Leo Igwe

Leo Igwe (born July 26, 1970) is a Nigerian human rights advocate and humanist. Igwe is a former Western and Southern African representative of the International Humanist and Ethical Union, and has specialized in campaigning against and documenting the impacts of child witchcraft accusations. He holds a Ph.D from the Bayreuth International School of African Studies at the University of Bayreuth in Germany, having earned a graduate degree in Philosophy from the University of Calabar in Nigeria. Igwe's human rights advocacy has brought him into conflict with high-profile witchcraft believers, such as Liberty Foundation Gospel Ministries, because of his criticism of what he describes as their role in the violence and child abandonment that sometimes result from accusations of witchcraft. His human rights fieldwork has led to his arrest on several occasions in Nigeria. Igwe has held leadership roles in the Nigerian Humanist Movement, Atheist Alliance International, and the Center For Inquiry—Nigeria. In 2012, Igwe was appointed as a Research Fellow of the James Randi Educational Foundation, where he continues working toward the goal of responding to what he sees as the deleterious effects of superstition, advancing skepticism throughout Africa and around the world. In 2014, Igwe was chosen as a laureate of the International Academy of Humanism and in 2017 received the Distinguished Services to Humanism Award from the International Humanist and Ethical Union. Igwe was raised in southeastern Nigeria, and describes his household as being strictly Catholic in the midst of a "highly superstitious community," according to an interview in the Gold Coast Bulletin.[1] At age twelve, Igwe entered the seminary, beginning to study for the Catholic priesthood, but later was confused by conflicting beliefs between Christian theology and the beliefs in witches and wizards that are "entrenched in Nigerian society."[1] After a period of research and internal conflict due to doubts about the "odd blend of tribalism and fundamentalist Christianity he believes is stunting African development," a 24-year-old Igwe resigned from the seminary and relocated to Ibadan, Nigeria

Nigerian Juju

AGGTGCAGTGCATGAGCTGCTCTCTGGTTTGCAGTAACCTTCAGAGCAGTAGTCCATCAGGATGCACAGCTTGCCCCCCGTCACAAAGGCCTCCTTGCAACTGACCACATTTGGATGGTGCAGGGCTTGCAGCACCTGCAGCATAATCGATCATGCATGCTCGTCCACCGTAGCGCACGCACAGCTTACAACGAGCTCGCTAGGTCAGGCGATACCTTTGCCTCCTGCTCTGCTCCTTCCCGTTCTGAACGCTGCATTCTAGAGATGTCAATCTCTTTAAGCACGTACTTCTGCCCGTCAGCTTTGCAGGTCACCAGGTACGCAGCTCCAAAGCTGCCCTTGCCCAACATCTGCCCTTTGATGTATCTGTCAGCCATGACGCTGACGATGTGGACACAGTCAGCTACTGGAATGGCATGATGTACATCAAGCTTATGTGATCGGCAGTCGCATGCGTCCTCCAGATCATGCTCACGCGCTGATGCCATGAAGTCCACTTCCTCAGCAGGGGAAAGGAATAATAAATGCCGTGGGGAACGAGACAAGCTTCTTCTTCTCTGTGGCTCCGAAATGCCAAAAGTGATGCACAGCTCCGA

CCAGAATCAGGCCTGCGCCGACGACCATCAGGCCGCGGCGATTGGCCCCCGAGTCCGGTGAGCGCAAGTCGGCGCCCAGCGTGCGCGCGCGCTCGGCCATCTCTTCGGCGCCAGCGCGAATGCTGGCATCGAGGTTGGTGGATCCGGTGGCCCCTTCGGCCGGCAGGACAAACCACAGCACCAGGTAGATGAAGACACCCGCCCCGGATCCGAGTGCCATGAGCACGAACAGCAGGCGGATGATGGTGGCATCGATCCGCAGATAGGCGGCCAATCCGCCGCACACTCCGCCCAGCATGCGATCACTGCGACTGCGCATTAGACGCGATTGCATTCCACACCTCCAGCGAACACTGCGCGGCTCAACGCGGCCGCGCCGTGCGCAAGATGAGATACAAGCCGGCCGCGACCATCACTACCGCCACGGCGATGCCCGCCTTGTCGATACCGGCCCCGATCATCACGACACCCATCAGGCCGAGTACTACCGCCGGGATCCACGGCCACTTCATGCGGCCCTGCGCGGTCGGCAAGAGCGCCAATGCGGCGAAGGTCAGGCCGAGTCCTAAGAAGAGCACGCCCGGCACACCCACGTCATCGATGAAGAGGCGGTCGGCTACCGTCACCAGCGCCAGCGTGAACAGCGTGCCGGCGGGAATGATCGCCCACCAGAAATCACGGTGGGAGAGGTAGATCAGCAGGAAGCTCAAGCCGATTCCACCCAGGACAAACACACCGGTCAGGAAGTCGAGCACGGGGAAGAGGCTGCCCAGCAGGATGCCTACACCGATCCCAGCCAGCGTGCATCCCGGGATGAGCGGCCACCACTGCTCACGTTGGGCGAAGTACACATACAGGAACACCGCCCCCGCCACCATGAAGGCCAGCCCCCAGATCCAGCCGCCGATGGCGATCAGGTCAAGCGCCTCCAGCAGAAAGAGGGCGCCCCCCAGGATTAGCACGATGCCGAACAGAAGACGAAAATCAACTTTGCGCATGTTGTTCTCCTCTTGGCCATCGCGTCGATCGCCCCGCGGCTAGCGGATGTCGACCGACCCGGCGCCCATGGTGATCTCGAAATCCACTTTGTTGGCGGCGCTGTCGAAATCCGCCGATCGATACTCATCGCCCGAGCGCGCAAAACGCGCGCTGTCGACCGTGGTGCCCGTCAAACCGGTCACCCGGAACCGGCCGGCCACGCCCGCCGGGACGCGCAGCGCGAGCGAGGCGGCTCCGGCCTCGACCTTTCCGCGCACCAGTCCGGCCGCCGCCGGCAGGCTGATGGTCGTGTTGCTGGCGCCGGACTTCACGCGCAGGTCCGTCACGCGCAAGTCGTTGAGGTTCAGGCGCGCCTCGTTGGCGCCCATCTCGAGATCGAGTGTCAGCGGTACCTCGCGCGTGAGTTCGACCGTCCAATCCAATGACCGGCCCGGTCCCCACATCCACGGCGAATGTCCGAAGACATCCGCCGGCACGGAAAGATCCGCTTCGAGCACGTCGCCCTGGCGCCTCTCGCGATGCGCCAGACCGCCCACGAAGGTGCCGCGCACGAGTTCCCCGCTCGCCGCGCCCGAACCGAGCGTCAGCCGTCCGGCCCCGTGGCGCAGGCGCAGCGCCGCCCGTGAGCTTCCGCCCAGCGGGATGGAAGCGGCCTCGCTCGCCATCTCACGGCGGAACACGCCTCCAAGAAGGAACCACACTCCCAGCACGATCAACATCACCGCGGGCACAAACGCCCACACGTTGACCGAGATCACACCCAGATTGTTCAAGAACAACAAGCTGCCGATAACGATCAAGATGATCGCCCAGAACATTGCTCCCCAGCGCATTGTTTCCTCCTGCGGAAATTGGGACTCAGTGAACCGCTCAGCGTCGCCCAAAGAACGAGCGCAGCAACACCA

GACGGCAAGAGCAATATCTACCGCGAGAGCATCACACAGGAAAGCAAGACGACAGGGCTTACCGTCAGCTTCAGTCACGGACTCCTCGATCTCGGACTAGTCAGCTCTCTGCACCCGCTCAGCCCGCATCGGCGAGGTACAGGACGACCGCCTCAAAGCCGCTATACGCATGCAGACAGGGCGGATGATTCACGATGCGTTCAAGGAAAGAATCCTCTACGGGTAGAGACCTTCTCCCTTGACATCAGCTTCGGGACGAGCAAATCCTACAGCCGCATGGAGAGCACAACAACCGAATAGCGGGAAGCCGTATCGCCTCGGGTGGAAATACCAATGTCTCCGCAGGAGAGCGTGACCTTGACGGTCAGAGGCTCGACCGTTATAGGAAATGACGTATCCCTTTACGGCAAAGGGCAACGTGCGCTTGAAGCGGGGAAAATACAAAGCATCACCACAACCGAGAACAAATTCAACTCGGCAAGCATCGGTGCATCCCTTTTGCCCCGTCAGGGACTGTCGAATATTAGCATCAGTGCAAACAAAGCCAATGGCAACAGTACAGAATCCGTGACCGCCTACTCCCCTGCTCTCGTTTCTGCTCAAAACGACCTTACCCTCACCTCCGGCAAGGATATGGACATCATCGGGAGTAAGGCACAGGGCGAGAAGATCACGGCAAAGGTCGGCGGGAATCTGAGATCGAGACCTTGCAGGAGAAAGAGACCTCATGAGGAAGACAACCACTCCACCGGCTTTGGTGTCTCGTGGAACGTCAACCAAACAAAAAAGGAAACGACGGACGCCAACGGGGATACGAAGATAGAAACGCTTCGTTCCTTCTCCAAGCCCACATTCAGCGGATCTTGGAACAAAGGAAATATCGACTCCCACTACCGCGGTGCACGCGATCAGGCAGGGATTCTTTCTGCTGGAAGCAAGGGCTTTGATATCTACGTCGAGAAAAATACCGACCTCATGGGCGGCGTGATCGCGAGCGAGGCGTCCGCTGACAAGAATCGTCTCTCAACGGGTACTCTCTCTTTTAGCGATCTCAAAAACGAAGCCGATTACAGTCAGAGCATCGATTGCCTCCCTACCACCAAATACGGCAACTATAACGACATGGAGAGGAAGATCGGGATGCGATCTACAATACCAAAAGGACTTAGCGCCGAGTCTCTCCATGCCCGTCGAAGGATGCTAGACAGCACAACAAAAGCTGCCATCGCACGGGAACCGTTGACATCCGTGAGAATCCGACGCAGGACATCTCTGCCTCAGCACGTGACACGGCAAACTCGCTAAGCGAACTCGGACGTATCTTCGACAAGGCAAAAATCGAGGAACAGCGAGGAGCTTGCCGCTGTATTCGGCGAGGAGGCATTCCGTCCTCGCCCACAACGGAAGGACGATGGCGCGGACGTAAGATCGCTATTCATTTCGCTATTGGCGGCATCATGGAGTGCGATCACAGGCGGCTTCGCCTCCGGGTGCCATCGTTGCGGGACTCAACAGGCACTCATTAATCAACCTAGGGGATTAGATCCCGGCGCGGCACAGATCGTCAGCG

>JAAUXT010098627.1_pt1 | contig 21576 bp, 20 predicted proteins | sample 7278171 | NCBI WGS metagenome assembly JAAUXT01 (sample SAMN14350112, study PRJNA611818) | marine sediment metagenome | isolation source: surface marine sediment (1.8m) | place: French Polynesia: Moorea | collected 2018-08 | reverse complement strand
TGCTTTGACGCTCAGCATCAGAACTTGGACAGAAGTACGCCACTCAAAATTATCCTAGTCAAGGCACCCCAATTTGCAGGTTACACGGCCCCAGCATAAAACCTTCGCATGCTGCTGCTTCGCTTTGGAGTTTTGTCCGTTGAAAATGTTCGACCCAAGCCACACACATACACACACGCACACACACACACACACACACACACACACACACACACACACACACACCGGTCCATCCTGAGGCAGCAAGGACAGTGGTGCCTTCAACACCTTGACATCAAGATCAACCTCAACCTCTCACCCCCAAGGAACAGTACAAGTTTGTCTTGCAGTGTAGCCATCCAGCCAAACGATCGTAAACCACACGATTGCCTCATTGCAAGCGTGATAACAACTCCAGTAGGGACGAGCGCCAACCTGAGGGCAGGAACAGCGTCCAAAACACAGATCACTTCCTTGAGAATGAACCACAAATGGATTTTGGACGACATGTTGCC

Leo Igwe on 27th Oct

By Leo Igwe On October 23, 2018, I addressed a stakeholder meeting, the Academy of Nations, in Munich in Germany. This meeting...

Leo Igwe on 13th Mar

I want to share with you the reasons why I am a humanist and why I have devoted the last two decades of my life working and...

Leo Igwe on 08th Mar

There is something wrong with the way that President Muhammadu Buhari is tackling the security challenges in the country....

Leo Igwe on 02nd Mar

Where are the skeptics in Mozambique? Where are the critical thinking persons in this country and what are they doing? Going by the statistics out there, Mozambique is one of the most irreligious nations in Africa. According to the 2007 census, about 20 percent of the population has no religion. However, it seems that the non-religiosity in this country...

Chicken Sacrifice for WitchCraft
Leo Igwe on 27th Feb

Recently, there have been reported incidents of harmful acts that are connected with traditional beliefs and practices across...

witchcraft
Leo Igwe on 17th Feb

A local non-governmental organization, the Basic Rights Counsel Initiative (BRCI), in Calabar has just released horrific...

Leo Igwe
Leo Igwe on 20th Aug

Belief in the potency of charms persists in many parts of Nigeria, and Africa despite the spread of modern education, science...

Poor Malawi
Leo Igwe on 11th Nov

“Having soberly reflected on our beloved country’s socio-economic and political context, we note with dismay that...

African Women Who Question Religion
Leo Igwe on 02nd May

She is from Zimbabwe in Southern Africa but currently lives in Canada. Rudo, 30 is a skeptic with a mission, a salient ‘silent’...